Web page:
Trump to give anti-Clinton speech
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Presumptive Republican presidential nominee Donald TrumpDonald John TrumpTrump to fundraise for 3 Republicans running for open seats: report Trump to nominate former Monsanto exec to top Interior position White House aides hadn’t heard of Trump's new tax cut: report MORE announced that he will give a speech lambasting the "corrupt dealings" of the Clinton family as he looks to pivot toward the general election and pacify Republicans concerned by his controversial remarks over the past week. 

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"I am going to give a major speech on probably Monday of next week, and we are going to be discussing all of the things that have taken place with the Clintons," he said during a primary night rally in New York. "I think you are going to find it very informative and very, very interesting. I wonder if the press will want to attend."
 
Trump went on to lambast Hillary ClintonHillary Diane Rodham ClintonHillicon Valley: Bolton tells Russians 2016 meddling had little effect | Facebook eyes major cyber firm | Saudi site gets hacked | Softbank in spotlight over Saudi money | YouTube fights EU 'meme ban' proposal Dems lower expectations for 'blue wave' Election Countdown: Takeaways from heated Florida governor's debate | DNC chief pushes back on 'blue wave' talk | Manchin faces progressive backlash | Trump heads to Houston rally | Obama in Las Vegas | Signs of huge midterm turnout MORE, the likely Democratic nominee, for turning "the State Department into her own private hedge fund," accusing her of rewarding countries who donated to her family foundation. He went on to bash her for using a private email server to "keep her corrupt dealings out of the public record."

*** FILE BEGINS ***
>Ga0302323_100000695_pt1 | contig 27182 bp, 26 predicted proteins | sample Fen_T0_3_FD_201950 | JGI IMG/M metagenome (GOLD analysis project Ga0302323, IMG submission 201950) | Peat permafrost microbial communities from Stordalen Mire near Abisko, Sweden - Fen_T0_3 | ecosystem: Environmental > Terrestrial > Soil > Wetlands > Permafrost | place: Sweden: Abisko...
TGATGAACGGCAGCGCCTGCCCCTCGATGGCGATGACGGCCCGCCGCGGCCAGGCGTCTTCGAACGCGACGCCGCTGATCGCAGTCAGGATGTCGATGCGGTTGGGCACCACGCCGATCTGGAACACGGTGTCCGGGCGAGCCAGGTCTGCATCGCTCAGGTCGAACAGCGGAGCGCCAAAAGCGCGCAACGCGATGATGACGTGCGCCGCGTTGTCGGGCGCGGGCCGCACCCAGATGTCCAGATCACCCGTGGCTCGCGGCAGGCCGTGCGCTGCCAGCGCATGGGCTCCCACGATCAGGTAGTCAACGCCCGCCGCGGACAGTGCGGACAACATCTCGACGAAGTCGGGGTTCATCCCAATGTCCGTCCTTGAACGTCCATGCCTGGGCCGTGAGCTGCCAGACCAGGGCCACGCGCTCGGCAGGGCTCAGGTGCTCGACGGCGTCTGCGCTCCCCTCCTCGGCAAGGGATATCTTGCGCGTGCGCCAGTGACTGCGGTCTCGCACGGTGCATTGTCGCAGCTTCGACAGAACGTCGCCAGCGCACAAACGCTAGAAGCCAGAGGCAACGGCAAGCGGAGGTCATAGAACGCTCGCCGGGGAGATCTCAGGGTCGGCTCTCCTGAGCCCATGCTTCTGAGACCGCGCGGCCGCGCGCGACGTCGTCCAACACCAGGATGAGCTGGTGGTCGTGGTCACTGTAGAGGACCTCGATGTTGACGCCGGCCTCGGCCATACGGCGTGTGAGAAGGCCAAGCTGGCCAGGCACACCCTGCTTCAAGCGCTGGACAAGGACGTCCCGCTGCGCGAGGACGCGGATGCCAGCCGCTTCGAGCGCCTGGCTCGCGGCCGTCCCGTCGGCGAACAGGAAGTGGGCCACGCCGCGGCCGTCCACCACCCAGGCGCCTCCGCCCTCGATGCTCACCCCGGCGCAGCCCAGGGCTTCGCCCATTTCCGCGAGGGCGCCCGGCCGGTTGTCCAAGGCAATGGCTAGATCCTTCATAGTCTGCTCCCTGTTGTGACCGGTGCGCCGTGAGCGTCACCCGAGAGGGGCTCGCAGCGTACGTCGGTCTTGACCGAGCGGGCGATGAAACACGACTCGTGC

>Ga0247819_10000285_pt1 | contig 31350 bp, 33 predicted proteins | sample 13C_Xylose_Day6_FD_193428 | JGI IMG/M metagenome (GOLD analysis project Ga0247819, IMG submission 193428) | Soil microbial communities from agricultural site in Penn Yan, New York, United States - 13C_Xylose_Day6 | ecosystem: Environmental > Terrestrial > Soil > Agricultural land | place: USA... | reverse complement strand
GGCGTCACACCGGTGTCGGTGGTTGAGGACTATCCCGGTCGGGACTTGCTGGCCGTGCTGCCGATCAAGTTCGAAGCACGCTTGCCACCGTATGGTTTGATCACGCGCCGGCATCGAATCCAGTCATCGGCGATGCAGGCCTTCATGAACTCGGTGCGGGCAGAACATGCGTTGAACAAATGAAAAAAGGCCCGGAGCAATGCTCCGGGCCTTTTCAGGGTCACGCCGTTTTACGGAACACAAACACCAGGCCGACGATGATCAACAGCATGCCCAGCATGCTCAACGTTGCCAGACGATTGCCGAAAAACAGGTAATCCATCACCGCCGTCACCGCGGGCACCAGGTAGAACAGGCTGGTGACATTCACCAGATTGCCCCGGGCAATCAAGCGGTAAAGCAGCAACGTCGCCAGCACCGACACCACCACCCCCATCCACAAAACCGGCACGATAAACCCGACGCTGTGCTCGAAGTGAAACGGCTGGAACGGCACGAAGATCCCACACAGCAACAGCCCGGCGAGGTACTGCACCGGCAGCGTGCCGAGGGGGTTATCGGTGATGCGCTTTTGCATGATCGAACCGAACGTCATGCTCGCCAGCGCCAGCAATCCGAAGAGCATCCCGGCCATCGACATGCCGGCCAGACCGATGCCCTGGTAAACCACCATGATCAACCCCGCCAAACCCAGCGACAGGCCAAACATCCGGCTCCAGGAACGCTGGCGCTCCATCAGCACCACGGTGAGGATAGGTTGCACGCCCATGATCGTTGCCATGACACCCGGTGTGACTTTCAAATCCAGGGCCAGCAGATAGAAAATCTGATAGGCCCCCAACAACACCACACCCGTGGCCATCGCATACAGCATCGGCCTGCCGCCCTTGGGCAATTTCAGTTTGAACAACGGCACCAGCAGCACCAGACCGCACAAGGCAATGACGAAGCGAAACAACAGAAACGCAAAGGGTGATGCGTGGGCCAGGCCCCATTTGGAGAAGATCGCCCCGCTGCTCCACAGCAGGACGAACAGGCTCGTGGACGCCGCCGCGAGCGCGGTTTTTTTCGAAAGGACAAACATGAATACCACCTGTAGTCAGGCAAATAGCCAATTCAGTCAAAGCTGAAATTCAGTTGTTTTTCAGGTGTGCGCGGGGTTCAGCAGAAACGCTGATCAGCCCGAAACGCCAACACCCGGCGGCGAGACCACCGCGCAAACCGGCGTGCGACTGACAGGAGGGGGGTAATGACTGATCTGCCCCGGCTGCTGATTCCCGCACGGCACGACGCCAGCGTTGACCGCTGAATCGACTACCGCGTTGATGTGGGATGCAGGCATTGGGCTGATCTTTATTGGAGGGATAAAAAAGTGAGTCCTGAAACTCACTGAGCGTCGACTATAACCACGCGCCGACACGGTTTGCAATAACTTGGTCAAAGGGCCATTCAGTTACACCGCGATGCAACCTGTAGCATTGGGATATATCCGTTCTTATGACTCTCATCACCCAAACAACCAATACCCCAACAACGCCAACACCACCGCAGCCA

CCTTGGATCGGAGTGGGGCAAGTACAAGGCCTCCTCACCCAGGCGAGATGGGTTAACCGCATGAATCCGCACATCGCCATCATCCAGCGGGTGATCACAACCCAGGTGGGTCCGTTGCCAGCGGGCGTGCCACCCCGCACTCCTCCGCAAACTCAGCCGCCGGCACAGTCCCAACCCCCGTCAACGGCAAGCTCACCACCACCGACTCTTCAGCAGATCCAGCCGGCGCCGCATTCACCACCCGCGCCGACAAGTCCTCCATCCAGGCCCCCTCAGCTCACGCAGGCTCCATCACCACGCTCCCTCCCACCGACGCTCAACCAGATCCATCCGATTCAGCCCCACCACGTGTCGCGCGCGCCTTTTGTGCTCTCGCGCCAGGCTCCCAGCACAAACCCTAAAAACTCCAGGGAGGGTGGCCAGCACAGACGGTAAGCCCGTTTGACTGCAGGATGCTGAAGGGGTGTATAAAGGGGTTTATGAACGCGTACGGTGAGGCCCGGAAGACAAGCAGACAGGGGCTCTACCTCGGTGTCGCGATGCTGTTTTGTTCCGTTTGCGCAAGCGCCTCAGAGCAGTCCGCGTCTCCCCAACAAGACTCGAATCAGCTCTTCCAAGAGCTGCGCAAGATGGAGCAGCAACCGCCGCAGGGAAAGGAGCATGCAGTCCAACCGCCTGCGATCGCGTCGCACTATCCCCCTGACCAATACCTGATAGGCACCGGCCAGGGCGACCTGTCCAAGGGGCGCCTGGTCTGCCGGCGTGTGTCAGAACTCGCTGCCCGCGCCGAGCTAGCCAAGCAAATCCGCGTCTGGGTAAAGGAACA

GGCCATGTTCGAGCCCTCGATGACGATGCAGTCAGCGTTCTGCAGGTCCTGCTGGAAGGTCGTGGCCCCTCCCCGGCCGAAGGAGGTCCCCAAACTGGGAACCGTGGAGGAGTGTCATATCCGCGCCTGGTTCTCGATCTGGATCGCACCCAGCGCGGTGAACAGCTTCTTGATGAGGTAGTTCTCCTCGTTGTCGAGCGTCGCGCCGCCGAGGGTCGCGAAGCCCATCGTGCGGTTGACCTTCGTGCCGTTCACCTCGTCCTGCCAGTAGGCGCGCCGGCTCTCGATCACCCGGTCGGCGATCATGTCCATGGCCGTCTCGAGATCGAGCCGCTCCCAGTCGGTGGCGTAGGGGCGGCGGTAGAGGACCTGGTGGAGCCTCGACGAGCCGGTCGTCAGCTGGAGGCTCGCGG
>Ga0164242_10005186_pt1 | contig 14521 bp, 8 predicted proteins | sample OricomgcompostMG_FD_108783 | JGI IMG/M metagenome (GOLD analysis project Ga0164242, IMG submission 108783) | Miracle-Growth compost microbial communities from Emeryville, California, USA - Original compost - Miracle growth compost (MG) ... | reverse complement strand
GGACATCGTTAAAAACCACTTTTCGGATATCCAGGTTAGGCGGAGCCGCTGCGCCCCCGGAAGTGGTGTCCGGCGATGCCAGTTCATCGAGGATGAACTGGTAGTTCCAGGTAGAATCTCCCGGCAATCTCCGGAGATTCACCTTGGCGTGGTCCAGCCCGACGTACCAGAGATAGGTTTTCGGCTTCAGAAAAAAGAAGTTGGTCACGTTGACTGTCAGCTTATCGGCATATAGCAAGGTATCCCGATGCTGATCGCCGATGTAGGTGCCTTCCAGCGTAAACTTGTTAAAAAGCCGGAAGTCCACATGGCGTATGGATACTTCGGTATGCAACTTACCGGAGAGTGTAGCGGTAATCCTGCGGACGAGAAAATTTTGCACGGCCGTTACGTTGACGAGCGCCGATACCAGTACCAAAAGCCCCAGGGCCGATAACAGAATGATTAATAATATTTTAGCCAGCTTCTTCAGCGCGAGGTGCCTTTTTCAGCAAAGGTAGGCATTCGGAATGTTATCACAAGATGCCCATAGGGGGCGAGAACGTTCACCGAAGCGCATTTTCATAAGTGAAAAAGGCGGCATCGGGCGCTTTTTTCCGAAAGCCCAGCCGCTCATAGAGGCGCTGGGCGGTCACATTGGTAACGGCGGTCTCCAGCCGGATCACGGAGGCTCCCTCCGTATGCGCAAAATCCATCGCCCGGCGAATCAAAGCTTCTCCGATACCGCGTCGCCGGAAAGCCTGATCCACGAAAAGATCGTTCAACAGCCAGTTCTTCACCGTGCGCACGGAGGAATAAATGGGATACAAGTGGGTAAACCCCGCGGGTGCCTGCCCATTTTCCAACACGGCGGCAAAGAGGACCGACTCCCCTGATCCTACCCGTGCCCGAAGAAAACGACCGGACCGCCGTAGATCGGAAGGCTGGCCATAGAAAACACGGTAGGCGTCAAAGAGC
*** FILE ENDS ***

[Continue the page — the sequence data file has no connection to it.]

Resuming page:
"They've made hundreds of millions of dollars selling access, selling favors, selling government contracts," he said. "It's a sad day in America when foreign governments with deep pockets have more influence in our own country than our great citizens."
 
The attacks on Clinton come as part of a more polished speech from Trump Tower Tuesday night, aimed at placating Republican elites who have been sweating his controversial attacks on a Hispanic judge whom he called biased against him because of his ethnicity. After broad denouncement from both sides of the aisle, Trump issued a statement Tuesday afternoon seeking to calm nerves by asserting that his comments were misrepresented by the media and promising not to bring up the issue again. 
 
Clinton dedicated much of a recent foreign policy speech to attacking Trump's character and positions.